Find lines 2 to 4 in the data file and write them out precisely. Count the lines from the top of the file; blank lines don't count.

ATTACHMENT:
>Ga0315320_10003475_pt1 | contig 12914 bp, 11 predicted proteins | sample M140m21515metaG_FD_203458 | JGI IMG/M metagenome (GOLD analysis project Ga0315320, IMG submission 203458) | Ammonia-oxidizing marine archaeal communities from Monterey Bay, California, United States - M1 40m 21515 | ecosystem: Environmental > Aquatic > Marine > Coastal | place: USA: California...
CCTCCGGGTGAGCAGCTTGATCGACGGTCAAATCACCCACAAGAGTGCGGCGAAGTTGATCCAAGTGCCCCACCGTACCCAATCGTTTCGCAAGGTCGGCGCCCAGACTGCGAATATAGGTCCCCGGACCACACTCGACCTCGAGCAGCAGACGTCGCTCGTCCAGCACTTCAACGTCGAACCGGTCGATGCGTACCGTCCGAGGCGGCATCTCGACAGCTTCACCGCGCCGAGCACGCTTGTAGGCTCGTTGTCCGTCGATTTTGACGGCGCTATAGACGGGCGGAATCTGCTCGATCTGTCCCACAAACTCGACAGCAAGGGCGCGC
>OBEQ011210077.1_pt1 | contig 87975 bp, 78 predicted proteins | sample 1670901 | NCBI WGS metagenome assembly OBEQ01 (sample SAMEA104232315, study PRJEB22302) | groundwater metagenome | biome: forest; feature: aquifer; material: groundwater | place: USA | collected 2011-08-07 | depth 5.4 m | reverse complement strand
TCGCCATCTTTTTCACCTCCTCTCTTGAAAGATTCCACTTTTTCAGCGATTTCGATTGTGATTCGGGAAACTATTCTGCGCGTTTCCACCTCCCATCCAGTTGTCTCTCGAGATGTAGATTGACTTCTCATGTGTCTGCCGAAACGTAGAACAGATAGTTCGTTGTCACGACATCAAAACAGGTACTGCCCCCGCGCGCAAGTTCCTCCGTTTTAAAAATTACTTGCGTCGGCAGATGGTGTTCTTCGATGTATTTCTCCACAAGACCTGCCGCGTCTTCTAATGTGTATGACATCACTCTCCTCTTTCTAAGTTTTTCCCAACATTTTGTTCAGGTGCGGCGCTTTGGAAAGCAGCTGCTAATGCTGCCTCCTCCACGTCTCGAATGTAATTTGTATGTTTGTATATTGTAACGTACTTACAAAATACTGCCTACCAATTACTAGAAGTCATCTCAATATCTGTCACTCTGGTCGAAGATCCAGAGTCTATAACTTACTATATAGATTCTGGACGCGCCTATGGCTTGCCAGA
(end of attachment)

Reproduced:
CCTCCGGGTGAGCAGCTTGATCGACGGTCAAATCACCCACAAGAGTGCGGCGAAGTTGATCCAAGTGCCCCACCGTACCCAATCGTTTCGCAAGGTCGGCGCCCAGACTGCGAATATAGGTCCCCGGACCACACTCGACCTCGAGCAGCAGACGTCGCTCGTCCAGCACTTCAACGTCGAACCGGTCGATGCGTACCGTCCGAGGCGGCATCTCGACAGCTTCACCGCGCCGAGCACGCTTGTAGGCTCGTTGTCCGTCGATTTTGACGGCGCTATAGACGGGCGGAATCTGCTCGATCTGTCCCACAAACTCGACAGCAAGGGCGCGC
>OBEQ011210077.1_pt1 | contig 87975 bp, 78 predicted proteins | sample 1670901 | NCBI WGS metagenome assembly OBEQ01 (sample SAMEA104232315, study PRJEB22302) | groundwater metagenome | biome: forest; feature: aquifer; material: groundwater | place: USA | collected 2011-08-07 | depth 5.4 m | reverse complement strand
TCGCCATCTTTTTCACCTCCTCTCTTGAAAGATTCCACTTTTTCAGCGATTTCGATTGTGATTCGGGAAACTATTCTGCGCGTTTCCACCTCCCATCCAGTTGTCTCTCGAGATGTAGATTGACTTCTCATGTGTCTGCCGAAACGTAGAACAGATAGTTCGTTGTCACGACATCAAAACAGGTACTGCCCCCGCGCGCAAGTTCCTCCGTTTTAAAAATTACTTGCGTCGGCAGATGGTGTTCTTCGATGTATTTCTCCACAAGACCTGCCGCGTCTTCTAATGTGTATGACATCACTCTCCTCTTTCTAAGTTTTTCCCAACATTTTGTTCAGGTGCGGCGCTTTGGAAAGCAGCTGCTAATGCTGCCTCCTCCACGTCTCGAATGTAATTTGTATGTTTGTATATTGTAACGTACTTACAAAATACTGCCTACCAATTACTAGAAGTCATCTCAATATCTGTCACTCTGGTCGAAGATCCAGAGTCTATAACTTACTATATAGATTCTGGACGCGCCTATGGCTTGCCAGA